Literally, since cloud computing was invented, and despite what vendors such as Hewlett Packard, IBM, and Oracle might have told you back in the day, one vendor was generally accepted as the biggest and most innovative provider. That vendor is, of course, Amazon Web Services (AWS). Without fail, every time an analyst firm opined on the market share, breadth of product offering, or vision for the cloud, AWS was at the top of the list. Indeed, it got kind of boring in that the only thing of interest from these was reports was a discussion about just how much AWS had increased its lead on all-comers.

Which is why the latest version of Gartner’s Magic Quadrant for cloud storage has pundits pretty excited. In the quadrant, in which Gartner’s opines upon the relative vision and ability to execute of the different vendors, AWS lost ground, in relative terms, to Google and Microsoft, the generally accepted second and third-placed vendors, and even Alibaba Cloud, the dark horse that is massive in Asia but not particularly well known in the West.

Google finally getting cred for its turnaround

In the past couple of weeks, subsequent to me attending Google’s NEXT conference, I’ve opined at length about Google and its stellar public cloud turnaround. The fruits of Diane Green’s labors are starting to pay off and there is a real feeling of progress being made by the company. That shows up in this report as well with comments about Google’s superior availability and network performance than its competitors (at least when it comes to multi-region storage.) Gartner noted that both customer awareness and actual customer wins have been positive for Google over the last 12 months.

Microsoft doing well but needs to do more to leverage the Azure Stack opportunity

Gartner was similarly bullish about Microsoft, commenting on its early forays into hybrid storage offerings by way of a partnership with NetApp. That said, Gartner seems pretty dismissive of the particular NetApp platform (ONTAP) at least in a public cloud setting. Similarly, the analysis notes that Microsoft’s various regions don’t always align well with those of other vendors and that this is a cause for concern.

Gartner makes a special call out for Azure Stack, Microsoft’s hybrid cloud play and something that could (should?) be a massive point of difference for Redmond. As the report says:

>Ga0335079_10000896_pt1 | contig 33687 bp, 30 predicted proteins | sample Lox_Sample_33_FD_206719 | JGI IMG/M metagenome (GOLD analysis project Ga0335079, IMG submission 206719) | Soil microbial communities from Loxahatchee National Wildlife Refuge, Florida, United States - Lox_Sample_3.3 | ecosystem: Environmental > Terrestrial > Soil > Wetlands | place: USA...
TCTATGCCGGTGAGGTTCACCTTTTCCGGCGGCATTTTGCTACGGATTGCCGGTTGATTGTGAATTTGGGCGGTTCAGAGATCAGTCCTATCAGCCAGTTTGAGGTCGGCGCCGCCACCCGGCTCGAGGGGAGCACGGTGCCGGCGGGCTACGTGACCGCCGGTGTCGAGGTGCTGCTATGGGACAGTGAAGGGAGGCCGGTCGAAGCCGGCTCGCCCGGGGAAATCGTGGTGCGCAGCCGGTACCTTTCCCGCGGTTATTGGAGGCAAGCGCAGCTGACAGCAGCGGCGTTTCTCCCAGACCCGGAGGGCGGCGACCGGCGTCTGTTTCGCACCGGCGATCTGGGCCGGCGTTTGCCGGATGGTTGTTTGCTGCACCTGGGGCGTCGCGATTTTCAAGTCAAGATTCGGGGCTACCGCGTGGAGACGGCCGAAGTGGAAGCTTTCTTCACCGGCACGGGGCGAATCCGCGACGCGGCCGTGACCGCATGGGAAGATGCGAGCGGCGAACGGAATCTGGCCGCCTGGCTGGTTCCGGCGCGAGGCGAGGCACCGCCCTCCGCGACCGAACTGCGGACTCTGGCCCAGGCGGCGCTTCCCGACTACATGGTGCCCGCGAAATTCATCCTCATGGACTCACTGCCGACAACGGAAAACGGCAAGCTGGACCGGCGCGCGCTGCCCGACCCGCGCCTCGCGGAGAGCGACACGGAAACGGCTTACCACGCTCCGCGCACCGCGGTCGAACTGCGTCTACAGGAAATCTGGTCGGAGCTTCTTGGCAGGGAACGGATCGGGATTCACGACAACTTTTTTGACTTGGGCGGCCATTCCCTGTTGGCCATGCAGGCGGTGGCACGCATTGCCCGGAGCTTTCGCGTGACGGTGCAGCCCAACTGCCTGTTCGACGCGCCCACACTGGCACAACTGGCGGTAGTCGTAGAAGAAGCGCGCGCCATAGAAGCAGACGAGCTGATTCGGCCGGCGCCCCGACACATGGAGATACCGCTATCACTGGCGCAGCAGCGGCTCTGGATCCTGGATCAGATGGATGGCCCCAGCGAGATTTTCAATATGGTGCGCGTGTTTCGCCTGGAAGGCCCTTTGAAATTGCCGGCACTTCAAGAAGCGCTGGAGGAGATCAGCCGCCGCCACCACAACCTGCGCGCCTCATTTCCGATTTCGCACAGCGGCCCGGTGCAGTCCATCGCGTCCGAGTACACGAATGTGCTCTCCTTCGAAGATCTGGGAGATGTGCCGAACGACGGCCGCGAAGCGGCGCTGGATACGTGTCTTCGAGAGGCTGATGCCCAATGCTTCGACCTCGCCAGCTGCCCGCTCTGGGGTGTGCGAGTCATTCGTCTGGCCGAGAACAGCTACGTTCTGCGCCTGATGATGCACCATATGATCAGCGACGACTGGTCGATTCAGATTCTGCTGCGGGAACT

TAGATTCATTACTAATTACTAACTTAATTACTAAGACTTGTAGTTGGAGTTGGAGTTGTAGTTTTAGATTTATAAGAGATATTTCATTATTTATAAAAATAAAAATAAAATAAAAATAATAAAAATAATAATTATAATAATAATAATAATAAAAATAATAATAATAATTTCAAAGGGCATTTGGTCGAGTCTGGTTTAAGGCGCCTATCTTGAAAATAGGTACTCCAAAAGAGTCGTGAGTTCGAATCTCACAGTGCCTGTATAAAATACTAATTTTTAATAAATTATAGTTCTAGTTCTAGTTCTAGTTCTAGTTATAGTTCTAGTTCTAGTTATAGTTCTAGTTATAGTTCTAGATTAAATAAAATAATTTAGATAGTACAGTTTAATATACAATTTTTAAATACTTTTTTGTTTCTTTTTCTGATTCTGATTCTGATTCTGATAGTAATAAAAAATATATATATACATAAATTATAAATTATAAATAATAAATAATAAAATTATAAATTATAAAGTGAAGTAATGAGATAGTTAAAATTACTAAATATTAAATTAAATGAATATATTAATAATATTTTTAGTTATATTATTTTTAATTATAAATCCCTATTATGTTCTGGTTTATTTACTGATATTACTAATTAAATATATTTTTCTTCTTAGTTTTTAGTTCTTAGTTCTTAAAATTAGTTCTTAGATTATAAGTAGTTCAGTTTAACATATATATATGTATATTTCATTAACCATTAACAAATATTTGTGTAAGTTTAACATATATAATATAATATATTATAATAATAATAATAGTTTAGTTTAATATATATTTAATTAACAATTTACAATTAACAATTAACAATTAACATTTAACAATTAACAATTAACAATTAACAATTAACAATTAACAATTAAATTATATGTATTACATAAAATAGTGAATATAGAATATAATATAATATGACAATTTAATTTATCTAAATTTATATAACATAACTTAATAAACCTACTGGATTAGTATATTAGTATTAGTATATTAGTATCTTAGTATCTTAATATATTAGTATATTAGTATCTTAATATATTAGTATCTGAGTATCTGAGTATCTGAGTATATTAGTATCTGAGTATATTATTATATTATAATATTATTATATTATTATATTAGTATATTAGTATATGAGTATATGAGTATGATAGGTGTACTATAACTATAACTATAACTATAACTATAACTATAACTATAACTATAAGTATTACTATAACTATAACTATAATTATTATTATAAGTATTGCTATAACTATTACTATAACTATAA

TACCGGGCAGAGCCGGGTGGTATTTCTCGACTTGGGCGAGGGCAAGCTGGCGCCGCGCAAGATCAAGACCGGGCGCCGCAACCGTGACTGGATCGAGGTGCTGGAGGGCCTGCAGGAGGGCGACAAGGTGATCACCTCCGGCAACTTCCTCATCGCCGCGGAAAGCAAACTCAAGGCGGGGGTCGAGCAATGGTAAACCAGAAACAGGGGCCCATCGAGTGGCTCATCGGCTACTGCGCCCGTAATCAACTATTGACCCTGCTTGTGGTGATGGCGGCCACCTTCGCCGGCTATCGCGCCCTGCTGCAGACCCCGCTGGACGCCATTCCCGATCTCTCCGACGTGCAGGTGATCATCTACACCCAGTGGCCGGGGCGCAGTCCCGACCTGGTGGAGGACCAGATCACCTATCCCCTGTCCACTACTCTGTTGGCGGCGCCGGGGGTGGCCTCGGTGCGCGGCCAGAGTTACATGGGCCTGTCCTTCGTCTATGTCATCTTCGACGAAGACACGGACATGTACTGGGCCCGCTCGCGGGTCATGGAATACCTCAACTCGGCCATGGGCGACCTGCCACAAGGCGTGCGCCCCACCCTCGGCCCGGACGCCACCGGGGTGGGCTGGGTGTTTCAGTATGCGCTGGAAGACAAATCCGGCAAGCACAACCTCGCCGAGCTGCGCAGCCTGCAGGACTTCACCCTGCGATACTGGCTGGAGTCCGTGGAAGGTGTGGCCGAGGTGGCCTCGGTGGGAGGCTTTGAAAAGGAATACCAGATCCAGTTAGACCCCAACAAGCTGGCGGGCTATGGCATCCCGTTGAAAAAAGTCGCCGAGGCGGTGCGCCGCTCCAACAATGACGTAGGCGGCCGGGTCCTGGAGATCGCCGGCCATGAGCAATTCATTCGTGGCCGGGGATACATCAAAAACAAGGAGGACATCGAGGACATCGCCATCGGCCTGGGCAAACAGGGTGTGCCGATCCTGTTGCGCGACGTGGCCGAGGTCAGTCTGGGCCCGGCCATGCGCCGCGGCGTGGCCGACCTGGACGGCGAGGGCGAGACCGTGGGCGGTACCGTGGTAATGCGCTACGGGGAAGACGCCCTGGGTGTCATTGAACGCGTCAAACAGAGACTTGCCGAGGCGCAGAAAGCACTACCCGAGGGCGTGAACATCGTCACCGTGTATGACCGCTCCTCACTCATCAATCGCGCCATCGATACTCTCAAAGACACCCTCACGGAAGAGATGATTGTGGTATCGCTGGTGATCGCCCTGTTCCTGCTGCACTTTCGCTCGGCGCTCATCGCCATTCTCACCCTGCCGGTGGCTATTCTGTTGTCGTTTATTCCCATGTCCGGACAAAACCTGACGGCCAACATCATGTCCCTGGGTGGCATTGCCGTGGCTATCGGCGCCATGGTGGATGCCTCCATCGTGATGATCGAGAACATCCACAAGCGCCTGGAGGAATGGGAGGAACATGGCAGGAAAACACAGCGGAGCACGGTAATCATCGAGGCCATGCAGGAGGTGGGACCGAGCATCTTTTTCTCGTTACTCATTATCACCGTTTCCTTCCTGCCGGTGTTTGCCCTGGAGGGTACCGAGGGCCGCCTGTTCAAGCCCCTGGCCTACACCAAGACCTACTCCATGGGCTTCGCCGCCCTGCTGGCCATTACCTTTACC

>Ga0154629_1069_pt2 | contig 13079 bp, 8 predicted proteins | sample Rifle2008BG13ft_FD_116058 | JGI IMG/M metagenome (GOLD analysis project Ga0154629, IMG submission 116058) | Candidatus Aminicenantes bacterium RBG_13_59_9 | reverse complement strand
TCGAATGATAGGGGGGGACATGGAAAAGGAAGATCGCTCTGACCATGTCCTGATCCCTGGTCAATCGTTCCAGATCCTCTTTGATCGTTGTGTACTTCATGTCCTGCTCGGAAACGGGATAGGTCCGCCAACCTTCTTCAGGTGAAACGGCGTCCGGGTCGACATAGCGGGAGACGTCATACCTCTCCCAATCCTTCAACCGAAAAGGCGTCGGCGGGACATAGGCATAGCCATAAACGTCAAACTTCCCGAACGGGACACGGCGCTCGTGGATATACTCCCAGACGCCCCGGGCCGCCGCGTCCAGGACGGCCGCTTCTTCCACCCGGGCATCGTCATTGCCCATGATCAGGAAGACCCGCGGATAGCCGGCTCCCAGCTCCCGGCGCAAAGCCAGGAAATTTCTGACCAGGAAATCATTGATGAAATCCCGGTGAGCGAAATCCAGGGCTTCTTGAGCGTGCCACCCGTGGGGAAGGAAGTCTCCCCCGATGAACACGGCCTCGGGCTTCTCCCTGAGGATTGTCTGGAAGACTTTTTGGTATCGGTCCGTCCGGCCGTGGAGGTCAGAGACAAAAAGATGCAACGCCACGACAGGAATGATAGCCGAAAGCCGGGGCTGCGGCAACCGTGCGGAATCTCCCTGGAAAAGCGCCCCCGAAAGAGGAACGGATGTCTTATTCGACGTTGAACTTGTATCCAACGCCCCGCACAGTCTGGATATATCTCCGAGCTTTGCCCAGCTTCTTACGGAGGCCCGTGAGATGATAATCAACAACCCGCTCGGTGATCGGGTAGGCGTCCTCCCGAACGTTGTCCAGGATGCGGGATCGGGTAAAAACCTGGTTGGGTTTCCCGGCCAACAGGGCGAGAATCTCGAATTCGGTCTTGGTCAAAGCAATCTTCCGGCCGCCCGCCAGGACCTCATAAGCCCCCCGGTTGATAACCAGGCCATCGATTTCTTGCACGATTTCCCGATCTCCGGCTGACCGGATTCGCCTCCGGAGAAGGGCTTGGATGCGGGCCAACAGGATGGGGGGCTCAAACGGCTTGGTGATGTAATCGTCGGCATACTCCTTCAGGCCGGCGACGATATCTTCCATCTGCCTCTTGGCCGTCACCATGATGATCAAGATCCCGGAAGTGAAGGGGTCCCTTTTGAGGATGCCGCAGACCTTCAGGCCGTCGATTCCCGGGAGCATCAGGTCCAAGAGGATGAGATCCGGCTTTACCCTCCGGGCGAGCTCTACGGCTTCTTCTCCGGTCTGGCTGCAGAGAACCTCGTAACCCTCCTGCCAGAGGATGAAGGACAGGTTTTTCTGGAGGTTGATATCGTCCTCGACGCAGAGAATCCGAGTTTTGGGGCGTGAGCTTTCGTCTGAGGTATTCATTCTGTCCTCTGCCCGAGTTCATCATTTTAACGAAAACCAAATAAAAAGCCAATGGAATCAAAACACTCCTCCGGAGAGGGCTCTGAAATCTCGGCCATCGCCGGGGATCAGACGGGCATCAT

There are no integration points thus far between Azure Stack and Azure’s public cloud storage offerings, and Azure Files still does not support Active Directory nor does it support SSDs.

Market size helps Alibaba’s showing

On Alibaba, Gartner admits that its product offering isn’t as advanced, either in terms of the feature set or flexibility of charging models. It also notes that outside of China, Alibaba hasn’t really moved the needle. The reality is, however, that China is such a huge market that Alibaba can do just fine domestically before needing to find global growth.

ON that #1 slot

While it may have dropped a bit in relation to its competitors, AWS is still in the front position in the report. This doesn’t stop Gartner, however, from making some criticism of AWS’ approach. From the report:

the price of AWS’s General Purpose SSD, known as gp2, has not decreased since 2014Optimal usage of AWS’s storage services requires an array of sophisticated skills that many enterprises lack

Everyone else

Who cares? While there is some interesting detail in the report for those willing to wade through it, the real interest comes from the top places and the higher-ranked sections of the report. That’s all about AWS< Google, Microsoft (and Alibaba for good measure).

MyPOV

Remember, folks, this is just a report about cloud storage. As such it doesn’t assess the entirety of a company’s vision or ability to deliver. For that, we have to wait until the general public cloud MQ. That said, AWS boss Andy Jassy doesn’t like moving in any way but upwards and the fact that, of the three most important players, AWS is the only one which moved in the wrong direction on both axes is a real cause for concern.

Expect to see some prioritization about storage-related product news in the next couple of months leading up to AWS re:Invent conference and a concerted effort to keep AWS moving both up, and to the right.

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Ben Kepes

Ben Kepes is a technology evangelist, an investor, a commentator and a business adviser. Ben covers the convergence of technology, mobile, ubiquity and agility, all enabled by the Cloud. His areas of interest extend to enterprise software, software integration, financial/accounting software, platforms and infrastructure as well as articulating technology simply for everyday users.

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